These two options are grouped together because the technology for achieving them is the same. Also known as ``aquifer recharge,'' the two main technologies involved are reservoir infiltration and groundwater injection. Both methods of aquifer recharge aim to replace groundwater supplies with treated wastewater. In a region that experiences groundwater depletion through pumping for irrigation or municipal use, this option is especially desirable.
Prior to recharge, wastewater is treated to a higher degree than is required for surface water discharge, but not to finished drinking water standards. The water is then piped to large basins where it is allowed to infiltrate into the ground. In regions with aquifers that have barriers to surface recharge, or where space for reservoirs is too expensive, the water is pumped down into the aquifer through injection wells. While they are more energetically expensive, injection wells take up less space and can sometimes recharge greater quantities of water than surface basins (WRA, 2001).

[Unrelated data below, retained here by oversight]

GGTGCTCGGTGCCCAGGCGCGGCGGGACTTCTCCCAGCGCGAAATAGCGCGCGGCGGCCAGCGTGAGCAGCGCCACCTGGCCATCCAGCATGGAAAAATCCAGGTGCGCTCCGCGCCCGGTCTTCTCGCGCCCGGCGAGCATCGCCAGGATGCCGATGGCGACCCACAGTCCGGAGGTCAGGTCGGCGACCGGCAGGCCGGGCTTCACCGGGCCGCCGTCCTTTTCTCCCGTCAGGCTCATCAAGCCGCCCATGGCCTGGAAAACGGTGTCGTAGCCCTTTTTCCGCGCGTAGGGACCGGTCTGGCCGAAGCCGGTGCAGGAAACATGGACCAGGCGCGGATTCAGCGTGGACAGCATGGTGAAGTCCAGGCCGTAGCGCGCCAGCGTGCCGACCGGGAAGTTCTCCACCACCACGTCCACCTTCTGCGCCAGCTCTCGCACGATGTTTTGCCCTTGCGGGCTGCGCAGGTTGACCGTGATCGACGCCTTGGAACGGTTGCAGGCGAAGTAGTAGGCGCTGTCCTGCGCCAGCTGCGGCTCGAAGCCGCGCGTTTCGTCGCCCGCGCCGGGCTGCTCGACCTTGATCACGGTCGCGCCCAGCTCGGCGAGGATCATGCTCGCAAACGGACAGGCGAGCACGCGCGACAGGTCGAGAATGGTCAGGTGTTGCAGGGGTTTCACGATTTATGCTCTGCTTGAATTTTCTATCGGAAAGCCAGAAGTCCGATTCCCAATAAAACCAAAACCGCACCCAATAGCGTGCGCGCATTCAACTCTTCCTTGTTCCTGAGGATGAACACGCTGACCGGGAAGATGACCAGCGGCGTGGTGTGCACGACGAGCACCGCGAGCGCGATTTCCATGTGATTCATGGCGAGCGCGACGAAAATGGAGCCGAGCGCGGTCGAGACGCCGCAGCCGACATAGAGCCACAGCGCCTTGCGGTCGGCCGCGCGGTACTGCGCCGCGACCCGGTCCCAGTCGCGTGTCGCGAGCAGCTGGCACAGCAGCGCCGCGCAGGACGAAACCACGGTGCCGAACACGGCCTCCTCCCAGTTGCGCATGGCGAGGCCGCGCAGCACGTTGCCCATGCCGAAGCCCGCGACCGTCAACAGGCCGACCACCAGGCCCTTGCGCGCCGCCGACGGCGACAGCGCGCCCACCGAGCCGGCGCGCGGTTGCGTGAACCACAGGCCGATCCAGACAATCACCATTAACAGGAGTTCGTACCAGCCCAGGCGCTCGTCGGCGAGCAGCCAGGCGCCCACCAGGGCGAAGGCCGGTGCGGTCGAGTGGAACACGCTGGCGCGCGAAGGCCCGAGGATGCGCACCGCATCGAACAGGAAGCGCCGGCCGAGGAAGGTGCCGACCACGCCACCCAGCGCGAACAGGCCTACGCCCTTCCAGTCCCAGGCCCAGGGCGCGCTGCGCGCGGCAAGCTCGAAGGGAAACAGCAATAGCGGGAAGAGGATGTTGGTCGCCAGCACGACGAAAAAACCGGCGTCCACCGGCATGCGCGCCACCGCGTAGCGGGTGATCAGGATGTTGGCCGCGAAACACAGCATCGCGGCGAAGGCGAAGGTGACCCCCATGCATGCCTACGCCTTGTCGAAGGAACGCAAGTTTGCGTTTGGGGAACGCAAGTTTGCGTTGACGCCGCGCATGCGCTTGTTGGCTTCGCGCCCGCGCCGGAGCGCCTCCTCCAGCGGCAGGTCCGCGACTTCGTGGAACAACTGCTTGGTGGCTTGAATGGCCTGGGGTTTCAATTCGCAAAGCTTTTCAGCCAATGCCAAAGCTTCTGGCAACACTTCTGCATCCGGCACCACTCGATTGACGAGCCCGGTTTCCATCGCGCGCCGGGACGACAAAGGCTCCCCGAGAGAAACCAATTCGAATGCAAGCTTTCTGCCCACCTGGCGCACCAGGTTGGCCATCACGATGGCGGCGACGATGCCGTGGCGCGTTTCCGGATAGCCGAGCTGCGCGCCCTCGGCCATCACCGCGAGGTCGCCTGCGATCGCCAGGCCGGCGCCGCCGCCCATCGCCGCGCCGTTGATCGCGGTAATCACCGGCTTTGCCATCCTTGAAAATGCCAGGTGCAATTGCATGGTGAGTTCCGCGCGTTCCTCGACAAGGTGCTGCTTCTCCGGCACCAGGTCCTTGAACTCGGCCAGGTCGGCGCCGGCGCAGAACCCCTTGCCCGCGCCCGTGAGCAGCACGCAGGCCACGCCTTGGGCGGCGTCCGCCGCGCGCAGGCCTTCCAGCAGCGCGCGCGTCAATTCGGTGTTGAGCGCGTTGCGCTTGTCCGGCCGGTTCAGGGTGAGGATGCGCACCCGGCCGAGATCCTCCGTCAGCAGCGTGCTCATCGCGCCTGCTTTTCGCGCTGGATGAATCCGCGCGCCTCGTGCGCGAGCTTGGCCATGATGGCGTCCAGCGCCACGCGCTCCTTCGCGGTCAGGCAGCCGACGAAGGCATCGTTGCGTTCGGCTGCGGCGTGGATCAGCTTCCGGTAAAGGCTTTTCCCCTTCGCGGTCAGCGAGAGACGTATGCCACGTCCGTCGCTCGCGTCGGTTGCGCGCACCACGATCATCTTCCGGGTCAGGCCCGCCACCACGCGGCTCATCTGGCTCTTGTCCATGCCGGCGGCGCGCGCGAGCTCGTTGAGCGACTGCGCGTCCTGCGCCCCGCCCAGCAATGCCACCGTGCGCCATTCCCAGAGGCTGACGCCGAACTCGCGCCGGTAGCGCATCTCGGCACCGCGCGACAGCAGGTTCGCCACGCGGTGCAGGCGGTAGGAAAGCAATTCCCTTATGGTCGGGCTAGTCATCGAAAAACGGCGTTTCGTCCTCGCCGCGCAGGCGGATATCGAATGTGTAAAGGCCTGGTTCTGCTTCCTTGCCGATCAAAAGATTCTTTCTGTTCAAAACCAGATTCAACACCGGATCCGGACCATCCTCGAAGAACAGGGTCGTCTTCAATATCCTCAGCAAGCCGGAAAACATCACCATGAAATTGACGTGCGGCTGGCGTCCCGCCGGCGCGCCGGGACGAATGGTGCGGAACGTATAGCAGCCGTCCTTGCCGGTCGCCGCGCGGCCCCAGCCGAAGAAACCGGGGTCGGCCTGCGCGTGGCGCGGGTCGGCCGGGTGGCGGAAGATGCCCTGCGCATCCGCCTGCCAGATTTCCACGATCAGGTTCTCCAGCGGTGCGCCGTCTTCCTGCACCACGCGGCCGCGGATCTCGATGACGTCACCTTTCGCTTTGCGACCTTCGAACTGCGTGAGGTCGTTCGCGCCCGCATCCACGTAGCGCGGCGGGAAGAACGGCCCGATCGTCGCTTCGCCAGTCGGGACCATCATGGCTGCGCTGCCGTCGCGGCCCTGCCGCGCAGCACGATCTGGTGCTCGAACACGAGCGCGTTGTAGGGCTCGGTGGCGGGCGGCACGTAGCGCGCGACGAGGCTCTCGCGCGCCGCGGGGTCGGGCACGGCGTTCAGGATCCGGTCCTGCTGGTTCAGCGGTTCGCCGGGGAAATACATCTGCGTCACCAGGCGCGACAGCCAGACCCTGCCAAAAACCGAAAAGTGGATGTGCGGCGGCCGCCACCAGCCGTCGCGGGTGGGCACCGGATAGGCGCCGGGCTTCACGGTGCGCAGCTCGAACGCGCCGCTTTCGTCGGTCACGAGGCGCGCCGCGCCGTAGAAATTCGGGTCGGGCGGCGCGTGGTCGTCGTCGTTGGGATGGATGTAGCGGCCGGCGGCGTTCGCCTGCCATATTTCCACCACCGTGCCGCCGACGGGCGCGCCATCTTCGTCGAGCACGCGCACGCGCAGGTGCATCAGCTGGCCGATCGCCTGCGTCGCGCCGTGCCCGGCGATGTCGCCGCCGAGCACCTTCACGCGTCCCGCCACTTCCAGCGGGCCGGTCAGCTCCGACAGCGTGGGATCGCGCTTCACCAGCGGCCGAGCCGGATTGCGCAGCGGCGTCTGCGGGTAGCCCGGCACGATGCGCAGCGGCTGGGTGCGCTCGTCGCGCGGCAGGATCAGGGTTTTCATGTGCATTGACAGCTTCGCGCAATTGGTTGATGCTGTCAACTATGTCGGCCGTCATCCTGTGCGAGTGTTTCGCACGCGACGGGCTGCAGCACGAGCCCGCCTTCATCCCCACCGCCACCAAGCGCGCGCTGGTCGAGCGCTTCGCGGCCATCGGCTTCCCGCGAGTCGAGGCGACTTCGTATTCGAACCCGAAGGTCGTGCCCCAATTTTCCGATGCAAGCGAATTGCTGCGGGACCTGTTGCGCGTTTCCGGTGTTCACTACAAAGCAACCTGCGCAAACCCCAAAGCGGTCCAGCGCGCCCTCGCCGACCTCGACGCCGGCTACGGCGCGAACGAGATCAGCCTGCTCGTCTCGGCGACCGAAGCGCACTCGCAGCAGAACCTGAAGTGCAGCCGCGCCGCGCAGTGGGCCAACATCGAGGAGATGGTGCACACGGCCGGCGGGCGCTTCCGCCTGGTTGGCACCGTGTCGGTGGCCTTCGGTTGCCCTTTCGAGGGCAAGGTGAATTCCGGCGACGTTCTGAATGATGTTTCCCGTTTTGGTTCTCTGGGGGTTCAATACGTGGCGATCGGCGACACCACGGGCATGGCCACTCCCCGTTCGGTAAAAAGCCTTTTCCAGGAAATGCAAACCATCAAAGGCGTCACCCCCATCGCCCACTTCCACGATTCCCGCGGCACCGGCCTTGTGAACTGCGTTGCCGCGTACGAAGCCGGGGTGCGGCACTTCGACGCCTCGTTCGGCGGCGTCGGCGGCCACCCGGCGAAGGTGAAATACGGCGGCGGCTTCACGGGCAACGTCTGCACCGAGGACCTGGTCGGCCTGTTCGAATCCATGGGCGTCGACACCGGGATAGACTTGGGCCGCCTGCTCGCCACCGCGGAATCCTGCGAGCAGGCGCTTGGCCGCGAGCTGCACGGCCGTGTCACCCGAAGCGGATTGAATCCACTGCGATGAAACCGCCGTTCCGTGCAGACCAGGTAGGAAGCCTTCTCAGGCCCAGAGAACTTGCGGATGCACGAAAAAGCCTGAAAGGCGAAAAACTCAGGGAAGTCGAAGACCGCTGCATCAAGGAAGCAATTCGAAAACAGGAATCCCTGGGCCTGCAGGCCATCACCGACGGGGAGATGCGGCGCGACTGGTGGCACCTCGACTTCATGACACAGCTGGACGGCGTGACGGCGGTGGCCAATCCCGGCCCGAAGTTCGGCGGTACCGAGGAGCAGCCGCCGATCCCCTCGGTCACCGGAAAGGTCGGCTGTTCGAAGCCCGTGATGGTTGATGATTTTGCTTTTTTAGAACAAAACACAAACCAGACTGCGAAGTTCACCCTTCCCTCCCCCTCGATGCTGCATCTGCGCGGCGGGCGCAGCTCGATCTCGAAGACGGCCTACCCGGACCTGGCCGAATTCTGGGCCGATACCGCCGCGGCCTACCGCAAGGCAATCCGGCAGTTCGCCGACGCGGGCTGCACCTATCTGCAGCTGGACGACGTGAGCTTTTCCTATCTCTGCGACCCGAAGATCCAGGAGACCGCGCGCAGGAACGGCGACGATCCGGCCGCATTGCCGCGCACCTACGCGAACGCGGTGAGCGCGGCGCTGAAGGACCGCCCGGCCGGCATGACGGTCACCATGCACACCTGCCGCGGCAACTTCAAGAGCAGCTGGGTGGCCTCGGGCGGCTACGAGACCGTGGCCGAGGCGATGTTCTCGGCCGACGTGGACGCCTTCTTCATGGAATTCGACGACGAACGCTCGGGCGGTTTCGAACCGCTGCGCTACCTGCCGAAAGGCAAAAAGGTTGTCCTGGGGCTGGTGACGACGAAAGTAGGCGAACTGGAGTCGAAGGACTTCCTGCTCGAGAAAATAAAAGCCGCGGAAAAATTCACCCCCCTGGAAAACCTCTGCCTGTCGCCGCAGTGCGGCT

Aquifer recharge protects against saltwater intrusion in coastal regions, and helps to prevent subsidence wherever it is employed. There is typically a residence time of 5 years or more between injection and re-withdrawal for potable or non-potable use, during which time natural physical and biological processes help clean the water of pathogens and chemicals (NRC, 1998).